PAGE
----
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The Three Weird Things You Probably Don’t Think You Need To Pack In Boxes

in Preparing for a move by Wendy Gittleson Leave a comment

It’s moving day. You take one last glance around your home before the movers arrive, just to make sure that you haven’t forgotten to pack anything. All you see is a sea of cardboard and your furniture. You’re good, you think. There are three things, though, if you are like many moving customers, that you have likely forgotten to pack, and even if you did remember them, how exactly do you pack them?

No, you don't need to pack your cat.  Image via Douglas O'Brien/Getty Images.

No, you don’t need to pack your cat.
Image via Douglas O’Brien/Flickr
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Here are the three things most people don’t even know they need to pack:

1. Lamps – Lamps are one of the most commonly forgotten items when it comes to preparing for moves. While some metal lamps might be tough enough to go unpacked, if a lamp can be dented or broken, you want to put it in a box. Even if your lamp is made from sturdy metal, you still want to remove the lightbulb and pack that. To pack a lamp, either ask your mover for help or use a dish pack or a specially designed lamp box. For standing lamps, tape two of the boxes together to make one tall box. Wrap the lamp very carefully in paper or in cloth (moving blankets are perfect). Stuff any extra space in the box with paper and pick up the box and lightly shake to make sure there is no movement inside. If not, you’re good to go. Just seal it up. If so, add more paper then seal the box.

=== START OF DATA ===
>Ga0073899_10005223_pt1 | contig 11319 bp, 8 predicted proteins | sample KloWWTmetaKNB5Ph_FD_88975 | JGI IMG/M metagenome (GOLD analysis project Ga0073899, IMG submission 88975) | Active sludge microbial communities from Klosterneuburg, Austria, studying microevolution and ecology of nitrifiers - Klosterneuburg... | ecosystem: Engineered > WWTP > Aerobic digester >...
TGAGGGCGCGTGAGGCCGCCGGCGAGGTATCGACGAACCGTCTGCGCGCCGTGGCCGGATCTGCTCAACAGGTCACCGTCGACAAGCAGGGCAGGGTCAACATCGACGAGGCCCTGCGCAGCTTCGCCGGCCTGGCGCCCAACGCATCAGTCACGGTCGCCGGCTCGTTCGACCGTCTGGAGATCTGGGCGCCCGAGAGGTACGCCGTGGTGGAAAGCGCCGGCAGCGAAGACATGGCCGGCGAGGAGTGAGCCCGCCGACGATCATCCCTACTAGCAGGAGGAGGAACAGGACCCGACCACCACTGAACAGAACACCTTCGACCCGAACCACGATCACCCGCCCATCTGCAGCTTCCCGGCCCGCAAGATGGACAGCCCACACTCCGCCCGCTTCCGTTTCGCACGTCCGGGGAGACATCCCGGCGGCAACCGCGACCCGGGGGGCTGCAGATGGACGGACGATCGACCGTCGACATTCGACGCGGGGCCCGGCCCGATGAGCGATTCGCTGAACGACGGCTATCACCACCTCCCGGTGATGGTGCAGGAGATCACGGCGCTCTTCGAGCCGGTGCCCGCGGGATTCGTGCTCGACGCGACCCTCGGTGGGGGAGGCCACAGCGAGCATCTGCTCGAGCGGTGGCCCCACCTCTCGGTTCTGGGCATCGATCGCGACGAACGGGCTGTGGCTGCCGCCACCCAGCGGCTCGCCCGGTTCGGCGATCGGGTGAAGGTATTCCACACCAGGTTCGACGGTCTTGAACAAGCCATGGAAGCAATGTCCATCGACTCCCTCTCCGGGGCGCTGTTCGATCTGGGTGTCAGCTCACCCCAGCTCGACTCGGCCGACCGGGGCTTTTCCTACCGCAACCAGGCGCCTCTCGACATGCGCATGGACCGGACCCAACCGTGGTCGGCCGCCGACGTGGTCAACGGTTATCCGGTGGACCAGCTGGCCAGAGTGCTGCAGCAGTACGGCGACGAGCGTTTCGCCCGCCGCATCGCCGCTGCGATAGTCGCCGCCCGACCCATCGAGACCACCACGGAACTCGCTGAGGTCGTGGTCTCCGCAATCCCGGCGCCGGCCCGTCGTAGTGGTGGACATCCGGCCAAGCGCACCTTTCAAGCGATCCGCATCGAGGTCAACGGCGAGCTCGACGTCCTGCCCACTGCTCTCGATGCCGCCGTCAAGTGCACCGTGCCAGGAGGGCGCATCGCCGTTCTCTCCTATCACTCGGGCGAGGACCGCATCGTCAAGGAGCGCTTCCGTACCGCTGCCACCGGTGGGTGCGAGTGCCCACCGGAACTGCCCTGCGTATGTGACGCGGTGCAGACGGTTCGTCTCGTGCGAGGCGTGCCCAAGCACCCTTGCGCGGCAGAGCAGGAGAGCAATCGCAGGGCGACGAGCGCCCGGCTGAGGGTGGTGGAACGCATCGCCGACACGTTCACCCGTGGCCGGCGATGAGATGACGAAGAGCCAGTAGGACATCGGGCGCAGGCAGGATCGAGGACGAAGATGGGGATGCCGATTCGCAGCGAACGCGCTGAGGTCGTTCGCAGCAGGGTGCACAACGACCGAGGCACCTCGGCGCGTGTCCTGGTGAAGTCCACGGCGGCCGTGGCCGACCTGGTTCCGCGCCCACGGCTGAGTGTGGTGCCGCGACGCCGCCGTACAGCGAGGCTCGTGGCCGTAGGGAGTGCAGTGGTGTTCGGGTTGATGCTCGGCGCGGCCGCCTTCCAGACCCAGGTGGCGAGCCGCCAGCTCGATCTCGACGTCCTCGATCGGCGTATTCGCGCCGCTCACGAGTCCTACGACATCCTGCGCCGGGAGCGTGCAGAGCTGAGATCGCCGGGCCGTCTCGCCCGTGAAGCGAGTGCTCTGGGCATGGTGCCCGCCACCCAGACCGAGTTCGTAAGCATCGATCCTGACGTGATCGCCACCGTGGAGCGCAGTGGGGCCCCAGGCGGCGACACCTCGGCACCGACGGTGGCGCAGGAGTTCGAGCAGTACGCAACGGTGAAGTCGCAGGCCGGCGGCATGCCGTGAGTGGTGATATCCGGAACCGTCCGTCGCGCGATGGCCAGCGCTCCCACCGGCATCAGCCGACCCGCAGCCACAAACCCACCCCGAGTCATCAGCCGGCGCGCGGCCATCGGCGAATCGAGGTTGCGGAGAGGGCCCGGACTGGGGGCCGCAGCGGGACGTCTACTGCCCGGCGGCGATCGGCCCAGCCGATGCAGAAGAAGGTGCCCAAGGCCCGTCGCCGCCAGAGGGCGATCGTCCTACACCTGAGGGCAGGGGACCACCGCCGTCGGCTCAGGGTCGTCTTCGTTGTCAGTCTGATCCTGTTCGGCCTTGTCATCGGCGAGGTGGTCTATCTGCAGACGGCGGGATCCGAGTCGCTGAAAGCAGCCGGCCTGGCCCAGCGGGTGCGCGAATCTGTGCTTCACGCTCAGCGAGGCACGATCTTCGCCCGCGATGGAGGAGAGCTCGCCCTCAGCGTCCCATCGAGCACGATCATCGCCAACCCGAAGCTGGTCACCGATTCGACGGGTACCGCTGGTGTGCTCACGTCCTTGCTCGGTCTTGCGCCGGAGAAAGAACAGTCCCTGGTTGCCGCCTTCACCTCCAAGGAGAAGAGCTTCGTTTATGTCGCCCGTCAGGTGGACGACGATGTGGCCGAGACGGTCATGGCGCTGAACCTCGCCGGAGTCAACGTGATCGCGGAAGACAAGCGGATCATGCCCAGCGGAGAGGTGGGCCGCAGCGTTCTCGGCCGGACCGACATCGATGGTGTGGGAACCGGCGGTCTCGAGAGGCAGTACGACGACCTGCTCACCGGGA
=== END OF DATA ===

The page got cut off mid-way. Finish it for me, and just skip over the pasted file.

2. Pictures and mirrors – Unless you are moving a picture that is virtually indestructible, every single picture or mirror in your home should be in a box. Smaller pictures can fit in dish packs or smaller boxes, as long as they are well wrapped. Bigger pictures, though, need their own boxes. You can buy picture/mirror boxes from your mover and they can fit up to two pictures. As with lamps, make sure they are very well wrapped and that the packed box has no room for movement.

3. Mattresses – For many, mattresses are among their most expensive pieces of furniture. Some movers require mattresses to be in bags (easiest) but some require boxes. It’s recommended that you let the movers take care of your mattress. If you find a mover that says a mattress doesn’t need to be packed, find another mover. That’s how mattresses become dirty and torn.

Before you panic, the good news is that all of these items can be taken care of for a relatively nominal fee from your mover.

Nine Tips For An Easy, Breezy Unpack

in Preparing for a move, Your New Home by Wendy Gittleson Leave a comment

When you’re getting ready to move, there are all sorts of resources to help you prepare. Pretty much anyone, including your moving company, can offer tips on packing. Everyone seems to disappear, though, when it comes to the job of unpacking.

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First off, your moving company (at least if it’s a good one) will not abandon you. They would be happy to help you unpack. Just tell them where things go, and they’ll get to it. That’s for organized people, though, or people who used the moving company to pack.

We live in the real world, though, and in the real world, we start out with the best of intentions. We carefully label and organize maybe the first 20 boxes or so, but once moving day begins to creep up upon us, the organizational system begins to go out the window. Of course, this can all be avoided by paying the moving company to pack you, but we don’t all do that, and that’s okay.